This morning at Fortune’s Global Forum conference in San Francisco, Fortune interviewer Alan Murray got quite an earful from the guests on his panel: Facebook COO Sheryl Sandberg and venture capitalist and Facebook board member Marc Andreessen, who pushed back hard on the notion that technology is exacerbating income inequality.
It was a riveting chat that touched on what’s next in mobile, whether Facebook might restructure itself a la Alphabet, and why Andreessen has seemingly been promoting Facebook competitor Twitter by spending so much time publishing to the platform. Some highlights follow.
On the changes brought by mobile. . .
For his part, Andreessen talked at some length about the “smart phone wars,” and the fact that “gigantic manufacturing capacity is being built up worldwide” – from screens to chips to batteries – which has driven down the cost of making smart phones to $25.
That’s great for smartphone customers, of course, but it’s also great for investors, he suggested. The reason: The same components are now used to help produce electric cars, drones, virtual reality hardware and connected toys, among other things. There are “thousands of categories that weren’t possible before that will use smart phone components,” he said.
Sandberg meanwhile addressed how mobile is changing life for business owners, who now have a way to connect with their customers all day — and who have different expectations to meet as a result. It isn’t easy, particularly given that 35 percent of U.S. small business owners don’t have a web presence and that mobile is even harder for them (given the complexity of app development, integrations, and so forth). But Sandberg said Facebook is making it far simpler for them to reach their users online, including by helping them run personalized ad campaigns. Sandberg also noted that one million small businesses have filmed and uploaded video to Facebook. Very few of them would have been able to produce a TV spot, she noted.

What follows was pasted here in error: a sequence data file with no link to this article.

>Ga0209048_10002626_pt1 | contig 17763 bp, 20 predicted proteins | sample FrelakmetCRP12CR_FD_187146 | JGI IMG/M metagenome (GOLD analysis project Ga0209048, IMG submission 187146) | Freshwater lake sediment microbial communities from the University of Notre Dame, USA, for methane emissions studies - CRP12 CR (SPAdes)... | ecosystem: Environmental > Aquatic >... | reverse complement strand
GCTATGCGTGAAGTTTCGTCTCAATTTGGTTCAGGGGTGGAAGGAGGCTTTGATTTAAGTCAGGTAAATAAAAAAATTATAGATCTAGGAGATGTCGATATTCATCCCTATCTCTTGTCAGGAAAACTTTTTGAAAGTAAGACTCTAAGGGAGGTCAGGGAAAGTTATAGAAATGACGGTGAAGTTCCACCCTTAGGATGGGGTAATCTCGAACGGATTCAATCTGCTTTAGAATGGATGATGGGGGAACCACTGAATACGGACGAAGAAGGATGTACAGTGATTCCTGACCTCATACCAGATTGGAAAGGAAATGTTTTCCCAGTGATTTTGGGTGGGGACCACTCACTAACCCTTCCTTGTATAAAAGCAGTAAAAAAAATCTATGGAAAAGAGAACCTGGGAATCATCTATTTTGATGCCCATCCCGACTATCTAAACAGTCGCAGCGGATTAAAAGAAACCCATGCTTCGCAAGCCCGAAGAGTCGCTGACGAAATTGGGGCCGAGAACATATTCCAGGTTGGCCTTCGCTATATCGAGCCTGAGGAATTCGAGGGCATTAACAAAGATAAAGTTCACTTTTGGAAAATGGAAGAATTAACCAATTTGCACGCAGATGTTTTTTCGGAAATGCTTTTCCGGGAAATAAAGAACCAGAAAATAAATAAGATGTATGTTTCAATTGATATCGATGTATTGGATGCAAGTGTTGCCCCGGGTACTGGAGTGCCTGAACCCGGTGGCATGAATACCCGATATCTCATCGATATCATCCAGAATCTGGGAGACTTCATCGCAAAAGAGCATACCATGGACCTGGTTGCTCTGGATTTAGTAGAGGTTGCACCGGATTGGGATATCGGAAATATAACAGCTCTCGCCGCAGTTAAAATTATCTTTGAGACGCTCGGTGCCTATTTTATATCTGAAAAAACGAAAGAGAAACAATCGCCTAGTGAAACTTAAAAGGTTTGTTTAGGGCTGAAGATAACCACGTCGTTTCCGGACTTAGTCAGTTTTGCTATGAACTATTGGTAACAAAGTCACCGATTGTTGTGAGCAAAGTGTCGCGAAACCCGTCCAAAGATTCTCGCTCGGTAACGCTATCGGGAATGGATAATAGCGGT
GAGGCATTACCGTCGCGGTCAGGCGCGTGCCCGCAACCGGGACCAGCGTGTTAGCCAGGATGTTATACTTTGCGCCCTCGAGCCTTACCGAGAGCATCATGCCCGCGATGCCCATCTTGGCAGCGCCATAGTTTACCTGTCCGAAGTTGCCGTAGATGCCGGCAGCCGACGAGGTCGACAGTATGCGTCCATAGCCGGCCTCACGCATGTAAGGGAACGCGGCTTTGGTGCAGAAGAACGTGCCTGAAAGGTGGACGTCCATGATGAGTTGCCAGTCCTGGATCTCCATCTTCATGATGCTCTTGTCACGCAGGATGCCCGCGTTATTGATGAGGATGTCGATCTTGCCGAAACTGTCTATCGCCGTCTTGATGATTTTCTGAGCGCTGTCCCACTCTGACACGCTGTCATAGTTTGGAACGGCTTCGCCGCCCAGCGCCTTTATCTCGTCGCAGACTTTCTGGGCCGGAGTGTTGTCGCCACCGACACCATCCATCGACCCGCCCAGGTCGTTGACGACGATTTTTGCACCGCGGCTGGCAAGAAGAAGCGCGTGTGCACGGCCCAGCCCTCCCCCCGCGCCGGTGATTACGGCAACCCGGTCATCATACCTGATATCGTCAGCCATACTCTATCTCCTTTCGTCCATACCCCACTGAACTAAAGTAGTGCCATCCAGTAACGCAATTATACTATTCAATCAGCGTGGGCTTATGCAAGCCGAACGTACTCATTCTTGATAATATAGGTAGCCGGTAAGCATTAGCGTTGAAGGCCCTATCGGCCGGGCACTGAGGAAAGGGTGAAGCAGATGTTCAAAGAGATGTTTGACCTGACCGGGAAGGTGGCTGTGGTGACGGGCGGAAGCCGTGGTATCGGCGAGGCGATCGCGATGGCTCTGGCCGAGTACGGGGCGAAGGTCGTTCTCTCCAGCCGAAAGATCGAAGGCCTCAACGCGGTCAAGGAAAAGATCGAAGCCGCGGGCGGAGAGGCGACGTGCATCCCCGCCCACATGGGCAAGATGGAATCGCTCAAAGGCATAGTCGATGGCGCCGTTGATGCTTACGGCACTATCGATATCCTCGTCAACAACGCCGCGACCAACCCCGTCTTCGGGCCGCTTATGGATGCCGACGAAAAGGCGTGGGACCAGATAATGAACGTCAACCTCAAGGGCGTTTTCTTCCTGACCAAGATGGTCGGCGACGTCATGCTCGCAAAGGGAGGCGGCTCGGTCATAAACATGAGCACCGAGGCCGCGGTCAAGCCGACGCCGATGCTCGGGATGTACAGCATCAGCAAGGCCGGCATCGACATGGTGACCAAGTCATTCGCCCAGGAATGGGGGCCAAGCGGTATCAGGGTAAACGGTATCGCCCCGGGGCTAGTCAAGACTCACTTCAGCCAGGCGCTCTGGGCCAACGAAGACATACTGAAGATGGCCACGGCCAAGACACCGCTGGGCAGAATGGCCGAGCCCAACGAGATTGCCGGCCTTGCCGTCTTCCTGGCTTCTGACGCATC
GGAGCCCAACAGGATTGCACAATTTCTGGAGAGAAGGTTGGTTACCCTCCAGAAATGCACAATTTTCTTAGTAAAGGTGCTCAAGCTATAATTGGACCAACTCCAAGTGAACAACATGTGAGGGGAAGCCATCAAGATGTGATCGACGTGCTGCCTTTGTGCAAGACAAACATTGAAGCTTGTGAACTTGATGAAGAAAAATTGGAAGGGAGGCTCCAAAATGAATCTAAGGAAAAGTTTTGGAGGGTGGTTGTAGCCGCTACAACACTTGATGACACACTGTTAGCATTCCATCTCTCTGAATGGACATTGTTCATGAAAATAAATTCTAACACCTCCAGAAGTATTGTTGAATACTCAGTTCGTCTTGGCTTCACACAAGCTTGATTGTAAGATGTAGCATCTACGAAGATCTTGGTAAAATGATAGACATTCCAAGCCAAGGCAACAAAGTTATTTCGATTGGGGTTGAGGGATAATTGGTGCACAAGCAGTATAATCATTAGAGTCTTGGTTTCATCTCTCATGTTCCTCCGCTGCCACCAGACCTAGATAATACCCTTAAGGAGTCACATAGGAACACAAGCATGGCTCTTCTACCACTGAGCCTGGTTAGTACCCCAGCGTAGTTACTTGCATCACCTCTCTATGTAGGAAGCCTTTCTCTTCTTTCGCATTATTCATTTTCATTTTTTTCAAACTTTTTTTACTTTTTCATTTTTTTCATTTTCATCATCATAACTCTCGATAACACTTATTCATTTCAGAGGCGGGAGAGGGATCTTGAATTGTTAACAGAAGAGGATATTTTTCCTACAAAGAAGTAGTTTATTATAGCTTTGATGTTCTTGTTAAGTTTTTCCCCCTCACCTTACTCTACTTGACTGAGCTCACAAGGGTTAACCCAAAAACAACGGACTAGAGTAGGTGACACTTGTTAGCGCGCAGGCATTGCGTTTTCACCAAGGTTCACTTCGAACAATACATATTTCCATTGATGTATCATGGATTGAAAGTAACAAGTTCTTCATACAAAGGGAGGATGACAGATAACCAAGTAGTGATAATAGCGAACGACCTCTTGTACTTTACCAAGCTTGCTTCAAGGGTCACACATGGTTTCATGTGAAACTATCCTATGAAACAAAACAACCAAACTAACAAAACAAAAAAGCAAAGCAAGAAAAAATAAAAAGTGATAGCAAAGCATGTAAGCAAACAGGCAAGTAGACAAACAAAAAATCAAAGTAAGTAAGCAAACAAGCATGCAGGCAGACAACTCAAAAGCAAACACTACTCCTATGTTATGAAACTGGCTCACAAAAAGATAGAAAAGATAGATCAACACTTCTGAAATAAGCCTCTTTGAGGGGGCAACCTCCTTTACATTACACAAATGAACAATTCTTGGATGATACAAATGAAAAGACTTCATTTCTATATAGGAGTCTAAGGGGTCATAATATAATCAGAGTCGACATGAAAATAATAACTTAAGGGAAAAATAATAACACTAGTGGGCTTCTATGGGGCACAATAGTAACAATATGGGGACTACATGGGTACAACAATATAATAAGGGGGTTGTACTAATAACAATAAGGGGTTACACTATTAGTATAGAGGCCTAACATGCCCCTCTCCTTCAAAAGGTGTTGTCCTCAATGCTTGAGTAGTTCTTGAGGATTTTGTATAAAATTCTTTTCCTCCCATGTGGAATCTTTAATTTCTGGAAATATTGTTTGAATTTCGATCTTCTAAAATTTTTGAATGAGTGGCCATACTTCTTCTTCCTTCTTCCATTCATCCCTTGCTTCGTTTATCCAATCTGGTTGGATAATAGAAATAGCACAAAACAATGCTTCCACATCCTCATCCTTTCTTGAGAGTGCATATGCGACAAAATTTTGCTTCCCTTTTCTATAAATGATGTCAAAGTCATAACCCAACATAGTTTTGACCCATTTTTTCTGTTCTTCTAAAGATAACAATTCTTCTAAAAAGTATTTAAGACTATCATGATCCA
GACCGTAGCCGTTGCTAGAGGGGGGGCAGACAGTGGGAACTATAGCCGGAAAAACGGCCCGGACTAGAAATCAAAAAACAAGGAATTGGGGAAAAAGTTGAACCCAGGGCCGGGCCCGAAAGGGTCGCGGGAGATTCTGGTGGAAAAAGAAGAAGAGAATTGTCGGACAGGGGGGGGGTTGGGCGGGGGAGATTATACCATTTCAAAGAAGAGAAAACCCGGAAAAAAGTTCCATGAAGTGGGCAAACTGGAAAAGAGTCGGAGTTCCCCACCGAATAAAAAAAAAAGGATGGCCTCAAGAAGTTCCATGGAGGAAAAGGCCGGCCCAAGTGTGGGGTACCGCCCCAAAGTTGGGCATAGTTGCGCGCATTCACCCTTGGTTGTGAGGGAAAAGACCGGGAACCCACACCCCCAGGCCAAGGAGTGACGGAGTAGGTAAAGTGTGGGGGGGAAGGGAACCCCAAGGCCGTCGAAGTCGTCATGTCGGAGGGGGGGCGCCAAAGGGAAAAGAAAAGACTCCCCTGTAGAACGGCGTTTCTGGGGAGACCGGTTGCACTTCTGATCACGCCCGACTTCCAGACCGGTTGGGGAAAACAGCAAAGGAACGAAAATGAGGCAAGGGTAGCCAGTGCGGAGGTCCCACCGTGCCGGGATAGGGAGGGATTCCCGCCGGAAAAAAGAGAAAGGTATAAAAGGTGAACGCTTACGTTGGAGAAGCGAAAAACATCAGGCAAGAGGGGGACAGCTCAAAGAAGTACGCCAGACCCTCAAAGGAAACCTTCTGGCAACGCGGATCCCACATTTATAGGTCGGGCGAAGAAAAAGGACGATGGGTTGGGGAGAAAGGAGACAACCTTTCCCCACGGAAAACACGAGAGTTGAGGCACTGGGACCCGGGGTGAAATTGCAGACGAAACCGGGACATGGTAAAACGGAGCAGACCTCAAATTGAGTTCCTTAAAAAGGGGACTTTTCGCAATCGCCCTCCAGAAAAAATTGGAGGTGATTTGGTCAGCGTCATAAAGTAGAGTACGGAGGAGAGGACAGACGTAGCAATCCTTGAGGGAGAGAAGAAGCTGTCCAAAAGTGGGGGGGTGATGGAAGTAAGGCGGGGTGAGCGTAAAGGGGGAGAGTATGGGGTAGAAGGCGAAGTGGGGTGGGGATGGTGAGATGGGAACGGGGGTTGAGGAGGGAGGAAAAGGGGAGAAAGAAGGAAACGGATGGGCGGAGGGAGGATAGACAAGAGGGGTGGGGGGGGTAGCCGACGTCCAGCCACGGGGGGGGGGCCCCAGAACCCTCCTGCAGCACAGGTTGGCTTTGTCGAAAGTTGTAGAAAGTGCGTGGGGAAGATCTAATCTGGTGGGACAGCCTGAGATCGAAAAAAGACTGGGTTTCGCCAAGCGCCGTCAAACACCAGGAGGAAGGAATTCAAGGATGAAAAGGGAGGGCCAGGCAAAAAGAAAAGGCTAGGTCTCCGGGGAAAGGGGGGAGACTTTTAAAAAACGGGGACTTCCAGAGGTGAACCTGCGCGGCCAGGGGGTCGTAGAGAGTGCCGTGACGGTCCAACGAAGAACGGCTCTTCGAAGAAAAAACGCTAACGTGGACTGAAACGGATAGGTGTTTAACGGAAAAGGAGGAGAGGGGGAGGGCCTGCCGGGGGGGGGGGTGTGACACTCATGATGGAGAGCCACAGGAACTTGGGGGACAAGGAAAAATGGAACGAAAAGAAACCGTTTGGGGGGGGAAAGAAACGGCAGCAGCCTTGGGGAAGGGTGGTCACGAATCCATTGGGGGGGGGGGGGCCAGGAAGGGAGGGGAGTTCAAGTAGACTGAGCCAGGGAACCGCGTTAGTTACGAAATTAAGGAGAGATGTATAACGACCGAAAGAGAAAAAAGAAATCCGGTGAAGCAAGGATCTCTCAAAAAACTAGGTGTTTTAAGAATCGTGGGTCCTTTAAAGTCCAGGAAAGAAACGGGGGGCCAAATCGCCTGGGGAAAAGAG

On the most exciting things happening in artificial intelligence . . .
Andreessen has an interesting and increasingly common vision of the future with regard to AI. Most notably, he said he thinks that sensors in our phones and “adjunct devices” will be fundamental to our health in the future. His firm’s investing thesis, as he described it, is that the quantified self movement is akin to a “hobbyist beginning” and that 10 to 20 years from now, “the idea that you don’t know what’s happening in your body all the time” will seem “primitive.”
Indeed, Andreessen expects we’ll understand not only our sleep patterns and nutrition but also our genome and biome; that we’ll have algorithms that help in making more healthful decisions and aiding with early detection; and that we’ll have back-up data that helps doctors reconstruct the sequence of events when things start to go wrong.
On the future of virtual reality . . .
Virtual reality is “becoming reality,” said Sandberg, who talked about the power of pictures to make us feel far more “human emotion” than is possible when simply reading about others. Facebook-owned Oculus VR, whose technology enables users to have more immersive experiences, is just the start, she suggested.